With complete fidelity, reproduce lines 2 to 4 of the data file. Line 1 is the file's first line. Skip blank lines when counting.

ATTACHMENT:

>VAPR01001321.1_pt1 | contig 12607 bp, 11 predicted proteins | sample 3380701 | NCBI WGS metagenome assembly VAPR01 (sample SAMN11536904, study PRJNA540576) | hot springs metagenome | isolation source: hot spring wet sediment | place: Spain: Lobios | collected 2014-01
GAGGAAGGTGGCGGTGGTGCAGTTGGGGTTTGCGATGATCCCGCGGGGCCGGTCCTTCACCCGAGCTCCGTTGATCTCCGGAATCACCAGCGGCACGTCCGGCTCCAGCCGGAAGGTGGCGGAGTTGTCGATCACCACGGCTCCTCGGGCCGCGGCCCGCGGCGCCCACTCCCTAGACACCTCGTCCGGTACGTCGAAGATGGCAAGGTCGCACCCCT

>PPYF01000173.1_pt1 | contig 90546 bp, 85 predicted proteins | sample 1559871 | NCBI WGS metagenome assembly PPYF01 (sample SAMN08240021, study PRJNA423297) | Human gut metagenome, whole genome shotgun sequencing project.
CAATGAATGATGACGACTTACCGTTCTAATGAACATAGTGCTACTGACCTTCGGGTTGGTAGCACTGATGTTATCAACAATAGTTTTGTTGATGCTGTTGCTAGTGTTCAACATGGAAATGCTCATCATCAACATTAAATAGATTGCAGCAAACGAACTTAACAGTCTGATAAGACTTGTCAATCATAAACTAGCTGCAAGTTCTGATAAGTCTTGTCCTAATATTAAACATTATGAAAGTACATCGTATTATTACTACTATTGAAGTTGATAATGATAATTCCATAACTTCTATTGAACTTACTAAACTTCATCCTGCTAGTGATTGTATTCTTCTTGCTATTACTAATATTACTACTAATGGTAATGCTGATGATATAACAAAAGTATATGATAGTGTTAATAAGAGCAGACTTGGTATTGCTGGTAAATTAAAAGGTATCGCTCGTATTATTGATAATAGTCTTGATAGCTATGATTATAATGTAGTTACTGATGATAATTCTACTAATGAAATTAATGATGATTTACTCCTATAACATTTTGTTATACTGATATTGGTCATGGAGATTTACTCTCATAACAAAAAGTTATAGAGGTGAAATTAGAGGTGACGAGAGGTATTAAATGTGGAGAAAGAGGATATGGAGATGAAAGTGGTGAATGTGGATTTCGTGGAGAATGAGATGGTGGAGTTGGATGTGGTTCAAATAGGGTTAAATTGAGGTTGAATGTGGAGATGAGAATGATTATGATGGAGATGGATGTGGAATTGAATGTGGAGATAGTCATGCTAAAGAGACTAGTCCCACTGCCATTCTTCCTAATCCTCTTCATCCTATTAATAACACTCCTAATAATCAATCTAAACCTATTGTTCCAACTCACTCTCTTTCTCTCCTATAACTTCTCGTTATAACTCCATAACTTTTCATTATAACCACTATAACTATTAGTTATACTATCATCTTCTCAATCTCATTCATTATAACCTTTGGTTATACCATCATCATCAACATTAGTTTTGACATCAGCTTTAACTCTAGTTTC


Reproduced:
GAGGAAGGTGGCGGTGGTGCAGTTGGGGTTTGCGATGATCCCGCGGGGCCGGTCCTTCACCCGAGCTCCGTTGATCTCCGGAATCACCAGCGGCACGTCCGGCTCCAGCCGGAAGGTGGCGGAGTTGTCGATCACCACGGCTCCTCGGGCCGCGGCCCGCGGCGCCCACTCCCTAGACACCTCGTCCGGTACGTCGAAGATGGCAAGGTCGCACCCCT

>PPYF01000173.1_pt1 | contig 90546 bp, 85 predicted proteins | sample 1559871 | NCBI WGS metagenome assembly PPYF01 (sample SAMN08240021, study PRJNA423297) | Human gut metagenome, whole genome shotgun sequencing project.
CAATGAATGATGACGACTTACCGTTCTAATGAACATAGTGCTACTGACCTTCGGGTTGGTAGCACTGATGTTATCAACAATAGTTTTGTTGATGCTGTTGCTAGTGTTCAACATGGAAATGCTCATCATCAACATTAAATAGATTGCAGCAAACGAACTTAACAGTCTGATAAGACTTGTCAATCATAAACTAGCTGCAAGTTCTGATAAGTCTTGTCCTAATATTAAACATTATGAAAGTACATCGTATTATTACTACTATTGAAGTTGATAATGATAATTCCATAACTTCTATTGAACTTACTAAACTTCATCCTGCTAGTGATTGTATTCTTCTTGCTATTACTAATATTACTACTAATGGTAATGCTGATGATATAACAAAAGTATATGATAGTGTTAATAAGAGCAGACTTGGTATTGCTGGTAAATTAAAAGGTATCGCTCGTATTATTGATAATAGTCTTGATAGCTATGATTATAATGTAGTTACTGATGATAATTCTACTAATGAAATTAATGATGATTTACTCCTATAACATTTTGTTATACTGATATTGGTCATGGAGATTTACTCTCATAACAAAAAGTTATAGAGGTGAAATTAGAGGTGACGAGAGGTATTAAATGTGGAGAAAGAGGATATGGAGATGAAAGTGGTGAATGTGGATTTCGTGGAGAATGAGATGGTGGAGTTGGATGTGGTTCAAATAGGGTTAAATTGAGGTTGAATGTGGAGATGAGAATGATTATGATGGAGATGGATGTGGAATTGAATGTGGAGATAGTCATGCTAAAGAGACTAGTCCCACTGCCATTCTTCCTAATCCTCTTCATCCTATTAATAACACTCCTAATAATCAATCTAAACCTATTGTTCCAACTCACTCTCTTTCTCTCCTATAACTTCTCGTTATAACTCCATAACTTTTCATTATAACCACTATAACTATTAGTTATACTATCATCTTCTCAATCTCATTCATTATAACCTTTGGTTATACCATCATCATCAACATTAGTTTTGACATCAGCTTTAACTCTAGTTTC